It's a logical question. After all, it would be handy if every time the Hubble Space Telescope went on the fritz, an astronaut could reach out the window of the space station and give it a whack. Unfortunately, not only is that setup nearly impossible, being docked to the ISS would impair Hubble's performance.
Hubble's orbit is 350 miles above Earth and set at a 28.5-degree angle relative to the equator. Just bringing the scope to the ISS's 52-degree orientation would require a tremendous amount of rocket power, but getting it to the station's orbit 150 miles below would kill it. The descent would generate enough atmospheric drag to damage the scope's solar panels. Worse, the space around the ISS is full of gases, liquids and other debris jettisoned from the station that could gum up Hubble's optics.
Assuming that it could survive the trip, attaching it to the station would make it almost unusable, says chief Hubble engineer John Grunsfeld. It captures such highly detailed images because it's free from any disturbances, atmospheric or otherwise. It's designed to stay very, very still. "Once its camera locks onto an object, it's unflinchable," Grunsfeld says. The vibrations of gear on the ISS would make such observations impossible.
For now, Hubble will stay right where it is. As Space Telescope Science Institute news director Ray Villard puts it, "they just weren't made for each other."
Then Why don't we take the station up to it?
06/14/10 at 1:28 pm
Then Why don't we take the station up to it?
"the space around the ISS is full of gases, liquids and other debris jettisoned from the station that could gum up Hubble’s optics"
Also, the amount of power to move the ISS would be far more than to move Hubble. "Some truths we hold to be self-evident."
If freedom means anything, it is the liberty to tell others what they do not want to hear.
That would be incredibly unwise to bring the ISS up to Hubble. For one, the article clearly states why they should not be mated together, gases and debris surrounding ISS AND the fact that Hubble has to be perfectly still to capture its beautiful photos. Lets also consider this, If the sole purpose of bringing Hubble to the ISS is for easier,cheaper repairs, then bringing up the ISS to Hubbles orbit would be even more costly in the long run(not to mention the incredible amount of power it would take to bring up the mass of the ISS 150 more miles). Now instead of every few years making one trip to Hubbles orbit, we would have to spend the extra money on a much more regualr basis just bringing astronauts and supplies to that same orbit. Very counterintuitive.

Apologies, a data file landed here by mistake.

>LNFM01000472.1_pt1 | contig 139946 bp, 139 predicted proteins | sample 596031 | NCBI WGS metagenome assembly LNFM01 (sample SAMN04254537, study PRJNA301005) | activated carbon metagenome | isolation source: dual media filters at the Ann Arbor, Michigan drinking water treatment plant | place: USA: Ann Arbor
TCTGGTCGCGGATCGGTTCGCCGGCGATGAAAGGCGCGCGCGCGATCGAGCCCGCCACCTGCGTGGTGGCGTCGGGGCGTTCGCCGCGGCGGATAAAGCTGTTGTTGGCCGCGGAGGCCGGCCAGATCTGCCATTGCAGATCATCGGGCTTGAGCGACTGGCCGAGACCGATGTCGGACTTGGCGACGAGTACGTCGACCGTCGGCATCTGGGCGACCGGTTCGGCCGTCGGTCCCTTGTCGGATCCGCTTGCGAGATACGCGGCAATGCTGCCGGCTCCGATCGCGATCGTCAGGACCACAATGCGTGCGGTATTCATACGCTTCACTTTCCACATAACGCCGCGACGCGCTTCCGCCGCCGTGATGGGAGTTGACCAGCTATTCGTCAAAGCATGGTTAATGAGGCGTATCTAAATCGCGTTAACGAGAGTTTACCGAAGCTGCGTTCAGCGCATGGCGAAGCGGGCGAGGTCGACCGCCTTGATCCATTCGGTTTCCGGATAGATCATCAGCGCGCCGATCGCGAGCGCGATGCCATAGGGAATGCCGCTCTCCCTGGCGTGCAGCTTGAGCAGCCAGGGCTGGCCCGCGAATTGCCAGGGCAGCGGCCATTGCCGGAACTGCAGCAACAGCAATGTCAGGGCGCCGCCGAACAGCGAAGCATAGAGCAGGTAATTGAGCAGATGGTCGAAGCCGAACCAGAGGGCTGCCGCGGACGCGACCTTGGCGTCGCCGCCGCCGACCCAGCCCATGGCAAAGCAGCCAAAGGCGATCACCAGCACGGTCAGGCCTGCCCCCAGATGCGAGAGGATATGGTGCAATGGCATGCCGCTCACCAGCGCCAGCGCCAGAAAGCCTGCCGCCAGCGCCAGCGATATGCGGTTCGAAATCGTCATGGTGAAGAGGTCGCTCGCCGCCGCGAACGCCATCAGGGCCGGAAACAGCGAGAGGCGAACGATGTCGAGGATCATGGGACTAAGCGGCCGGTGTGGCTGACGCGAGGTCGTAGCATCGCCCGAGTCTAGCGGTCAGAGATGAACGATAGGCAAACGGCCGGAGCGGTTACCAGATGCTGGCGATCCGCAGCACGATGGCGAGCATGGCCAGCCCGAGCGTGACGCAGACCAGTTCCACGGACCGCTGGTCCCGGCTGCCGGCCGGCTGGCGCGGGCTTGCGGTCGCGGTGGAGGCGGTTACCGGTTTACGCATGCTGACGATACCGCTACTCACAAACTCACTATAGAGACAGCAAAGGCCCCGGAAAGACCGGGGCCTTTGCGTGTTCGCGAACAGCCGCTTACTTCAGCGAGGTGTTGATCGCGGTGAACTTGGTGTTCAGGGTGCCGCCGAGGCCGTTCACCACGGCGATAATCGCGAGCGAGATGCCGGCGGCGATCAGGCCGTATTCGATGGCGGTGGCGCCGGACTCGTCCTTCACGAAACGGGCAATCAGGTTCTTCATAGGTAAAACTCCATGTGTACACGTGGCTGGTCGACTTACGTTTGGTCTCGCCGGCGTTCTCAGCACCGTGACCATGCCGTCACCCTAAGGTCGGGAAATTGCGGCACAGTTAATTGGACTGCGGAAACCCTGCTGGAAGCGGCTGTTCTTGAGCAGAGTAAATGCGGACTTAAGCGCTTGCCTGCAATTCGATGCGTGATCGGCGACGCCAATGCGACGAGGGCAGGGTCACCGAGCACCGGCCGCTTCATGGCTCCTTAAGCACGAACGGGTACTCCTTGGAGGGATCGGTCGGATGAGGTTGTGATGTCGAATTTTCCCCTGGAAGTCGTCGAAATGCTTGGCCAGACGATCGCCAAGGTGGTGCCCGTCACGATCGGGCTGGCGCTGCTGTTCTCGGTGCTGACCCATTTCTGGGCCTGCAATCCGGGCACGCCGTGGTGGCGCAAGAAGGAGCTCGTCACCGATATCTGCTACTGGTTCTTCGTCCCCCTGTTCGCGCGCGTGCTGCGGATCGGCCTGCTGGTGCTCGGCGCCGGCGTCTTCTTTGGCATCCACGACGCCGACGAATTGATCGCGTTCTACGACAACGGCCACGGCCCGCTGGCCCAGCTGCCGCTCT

why not attach them? because they are really in a studio in Hollywood lol (kidding)
So howabout a spacecraft docked to the ISS that the crew could use to service other spacecraft, so we dont have to do a shuttle launch to service them?
OOOOOO yeah I almost forgot we soon wont have a space shuttle, or any other way to get to space THANKS OMBAMA!
I wouldn't blame Obama for killing the space shuttle. It has been dying for a long time. They have been pouring.... er I mean wasting money trying to build a new one for 30 years. Plenty of people have screwed up and pulled the plug on possible viable replacements. NASA is awful about budgeting their money. They were already 30% over budget and not even closed to finish. Obama didn't burn that cash, NASA did. Dont get me wrong I want to see a new shuttle in Space too, I just dont think its all Obamas fault. I hate to say it but we are learning a LOT more from unmanned missions at a mere fraction of the cost. Obama plan will actually increase scientific discoveries. But yes it more than a scientific discovery to put man back on the moon or mars. It is a testimony to the American people and human race that we can do such a thing.
We should use a shuttle stationed at the ISS. Construct the necessary support infrastructure such as a fuel station that could be refueled by automated vehicles with the technology developed through the European Space Agency (something as simple as a tank that could float at a safe distance from the ISS). Then the crew of the ISS wouldn't be too limited and could conduct missions with the station as a base. The shuttle would also serve as a great life boat. I wonder what the cost of such a task would be? Let's give them a shuttle!
A more reasonable question would be: Why not keep the HST at its design altitude, but move it into the same orbital plane as the ISS? The 13 deg. plane change maneuver might be accomplished over several months with an electrodynamic tether. (The electrodynamic tether would be reeled in after use. ) It would then be relatively easy to transfer from the ISS to the HST and back for routine or emergency purposes. I fear, however, that the HST may be hardwired to a 28 deg inclination and wouldn't be able to function at 51 deg. I also fear a bureaucratic "not invented here" put-off response to any such suggestions. It might still be worth asking however. --GDN
The space around the ISS is a junk yard in the sky. That being the case the bigger question is the sustainability of this rotting junk itself. The premise here is that mankind and the US in particular along with others just junk and dump all kinds of garbage with reckless abandon and impunity and the sky is not the only place.
The ocean bed is far more cluttered with hundreds of millions of tons of such discarded equipment and other stuff that is cheaper to left down there or up in the sky then retrieved and
transported to some where on earth to be left and rot.
The Gulf of Mexico with close to over 5000 oil wells and rigs just under the US control is a tip of the iceberg . The impetus is out of sight out of mind.
You can't bring the ISS up to Hubble orbit because it's a longer jump back to Earth in case of emergency.
Well that just gives them more panic time lol